Laying the Foundation: Bedford, NY

Our story of Bedford has not yet ended.  While many would think that a burning of an entire town would end that story, it did the opposite for Bedford.  Bedford rebuilt itself upon its ashes and made itself a major city for early New York.  In fact, much of New York’s early history took place in Bedford, with some very famous characters visiting.

In 1787, not even ten years after the burning, Bedford built up a courthouse.  It is one of the oldest courthouses in New York State and the oldest in Westchester County.   Now, remember, in 1787, travel was not an easy task.  To get from one place to another, you probably had to go by horse, as the railroad had yet to become a major part of life.  So, for a county like Westchester that is approximately 500 miles, it could not be centered only in one place as people would not be able to get there.  So, Westchester had two centers where they held meetings monthly: Bedford and White Plains.  In 1870, the railroad made it so that the county did not need a northern house but until then, Bedford made it possible for Westchester County to efficiently operate.  This court house also had some pretty exciting visitors.  Wait for it… Aaron Burr visited the courthouse to present a very prestigious case.

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A painting of Aaron Burr, still hung in the courthouse

John Jay is a well-known public figure that made Westchester his home, but his son, William Jay, is just as influential for the county.  He was the first judge of Westchester County and he heard his cases right at the Bedford Courthouse.

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The courthouse is preserved to look exactly as it did when William Jay was judge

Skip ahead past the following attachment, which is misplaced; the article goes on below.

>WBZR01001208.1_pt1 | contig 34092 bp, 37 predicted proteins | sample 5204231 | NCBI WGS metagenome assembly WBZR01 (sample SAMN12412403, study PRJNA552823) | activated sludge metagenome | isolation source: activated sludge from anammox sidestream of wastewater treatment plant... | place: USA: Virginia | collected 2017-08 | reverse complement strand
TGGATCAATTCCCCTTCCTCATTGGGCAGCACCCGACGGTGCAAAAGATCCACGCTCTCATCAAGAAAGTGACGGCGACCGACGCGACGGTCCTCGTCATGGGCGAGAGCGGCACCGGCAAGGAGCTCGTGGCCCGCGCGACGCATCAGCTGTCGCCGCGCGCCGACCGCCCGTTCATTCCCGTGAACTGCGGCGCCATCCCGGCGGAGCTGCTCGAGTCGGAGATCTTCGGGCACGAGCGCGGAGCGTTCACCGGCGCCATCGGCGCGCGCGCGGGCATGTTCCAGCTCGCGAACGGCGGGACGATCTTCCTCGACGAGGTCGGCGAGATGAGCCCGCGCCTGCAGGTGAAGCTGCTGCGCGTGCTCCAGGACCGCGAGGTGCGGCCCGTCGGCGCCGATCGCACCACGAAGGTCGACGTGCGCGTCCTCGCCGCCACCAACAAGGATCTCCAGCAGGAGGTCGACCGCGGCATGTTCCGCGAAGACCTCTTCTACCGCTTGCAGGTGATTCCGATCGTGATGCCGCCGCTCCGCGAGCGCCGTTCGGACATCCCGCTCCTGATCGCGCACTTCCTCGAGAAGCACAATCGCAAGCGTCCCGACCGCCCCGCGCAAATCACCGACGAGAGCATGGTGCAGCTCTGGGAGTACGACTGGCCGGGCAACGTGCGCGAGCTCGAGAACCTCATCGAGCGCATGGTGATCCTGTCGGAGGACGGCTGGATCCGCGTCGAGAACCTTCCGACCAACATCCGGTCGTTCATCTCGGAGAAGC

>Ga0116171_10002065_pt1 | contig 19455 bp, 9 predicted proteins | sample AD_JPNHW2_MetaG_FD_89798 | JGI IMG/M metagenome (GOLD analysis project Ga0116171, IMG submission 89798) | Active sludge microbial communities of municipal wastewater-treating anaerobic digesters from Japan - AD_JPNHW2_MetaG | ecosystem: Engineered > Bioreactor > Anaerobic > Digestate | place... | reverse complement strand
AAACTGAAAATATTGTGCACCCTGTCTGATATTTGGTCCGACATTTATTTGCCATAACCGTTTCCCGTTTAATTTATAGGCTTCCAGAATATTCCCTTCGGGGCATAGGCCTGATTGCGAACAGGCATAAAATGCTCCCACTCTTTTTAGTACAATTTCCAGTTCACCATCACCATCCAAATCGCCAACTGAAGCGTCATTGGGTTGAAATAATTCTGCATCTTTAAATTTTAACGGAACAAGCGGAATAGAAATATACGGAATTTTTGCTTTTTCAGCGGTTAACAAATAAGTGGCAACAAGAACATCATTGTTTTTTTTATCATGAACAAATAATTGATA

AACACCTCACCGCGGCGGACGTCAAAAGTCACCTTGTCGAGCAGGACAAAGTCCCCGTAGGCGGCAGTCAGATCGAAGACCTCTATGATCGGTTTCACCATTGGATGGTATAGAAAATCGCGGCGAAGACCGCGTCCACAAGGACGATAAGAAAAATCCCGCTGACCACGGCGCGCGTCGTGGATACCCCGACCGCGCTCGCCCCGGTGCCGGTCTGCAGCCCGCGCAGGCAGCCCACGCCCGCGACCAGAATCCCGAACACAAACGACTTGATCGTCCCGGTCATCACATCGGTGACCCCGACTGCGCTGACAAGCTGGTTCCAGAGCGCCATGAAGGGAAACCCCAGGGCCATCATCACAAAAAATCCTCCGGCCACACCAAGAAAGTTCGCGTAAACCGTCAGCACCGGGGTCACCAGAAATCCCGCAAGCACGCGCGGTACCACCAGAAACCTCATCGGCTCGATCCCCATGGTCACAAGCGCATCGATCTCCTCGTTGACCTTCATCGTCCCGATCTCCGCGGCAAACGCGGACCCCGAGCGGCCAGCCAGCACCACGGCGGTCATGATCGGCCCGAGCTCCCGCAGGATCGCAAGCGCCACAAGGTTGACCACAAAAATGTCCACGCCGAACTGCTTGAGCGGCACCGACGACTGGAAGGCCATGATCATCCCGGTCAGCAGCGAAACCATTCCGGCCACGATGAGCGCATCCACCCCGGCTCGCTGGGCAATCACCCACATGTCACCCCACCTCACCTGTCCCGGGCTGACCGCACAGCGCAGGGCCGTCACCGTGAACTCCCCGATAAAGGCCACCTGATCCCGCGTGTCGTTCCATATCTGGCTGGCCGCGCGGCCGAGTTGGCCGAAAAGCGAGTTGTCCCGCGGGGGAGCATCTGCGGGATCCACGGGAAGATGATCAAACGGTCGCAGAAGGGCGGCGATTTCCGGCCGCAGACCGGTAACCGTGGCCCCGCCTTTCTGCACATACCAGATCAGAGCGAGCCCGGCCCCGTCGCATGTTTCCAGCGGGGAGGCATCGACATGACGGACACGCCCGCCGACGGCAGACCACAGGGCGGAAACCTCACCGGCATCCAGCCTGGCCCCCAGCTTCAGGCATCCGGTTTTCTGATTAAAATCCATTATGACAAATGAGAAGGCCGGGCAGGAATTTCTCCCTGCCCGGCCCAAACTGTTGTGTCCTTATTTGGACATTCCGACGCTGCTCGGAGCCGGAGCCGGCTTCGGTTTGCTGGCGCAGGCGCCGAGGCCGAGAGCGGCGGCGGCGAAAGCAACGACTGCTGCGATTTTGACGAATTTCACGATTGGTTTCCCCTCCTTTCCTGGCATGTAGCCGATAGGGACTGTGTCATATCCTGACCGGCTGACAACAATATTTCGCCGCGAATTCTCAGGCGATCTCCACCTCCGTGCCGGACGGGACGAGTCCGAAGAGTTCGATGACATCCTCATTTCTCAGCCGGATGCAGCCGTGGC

What makes William Jay so unique though was why he was not allowed to hear cases any longer in 1843.  Slavery was the issue dividing the country and while the North is often remembered for being anti-slavery, pro-slavery sentiment still lived in this part of the country.  William Jay was widely known for being an abolitionist, even being against the movement back to Africa as he felt this was not a real, long-term solution.  The governor of New York decided that the proslavery sentiment was too loud and refused to reappoint Jay as judge of Westchester County.   In 1858, Jay passed away and it is the famous Fredrick Douglas who spoke and eulogized Jay.  Today, William Jay’s name is not one you hear much in history class, but when you visit Bedford, he is remembered and his legacy is not lost.  He helped to make New York a progressive place that fought against what was wrong during its early years.

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William Jay

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The Bedford Courtroom, as it is preserved today

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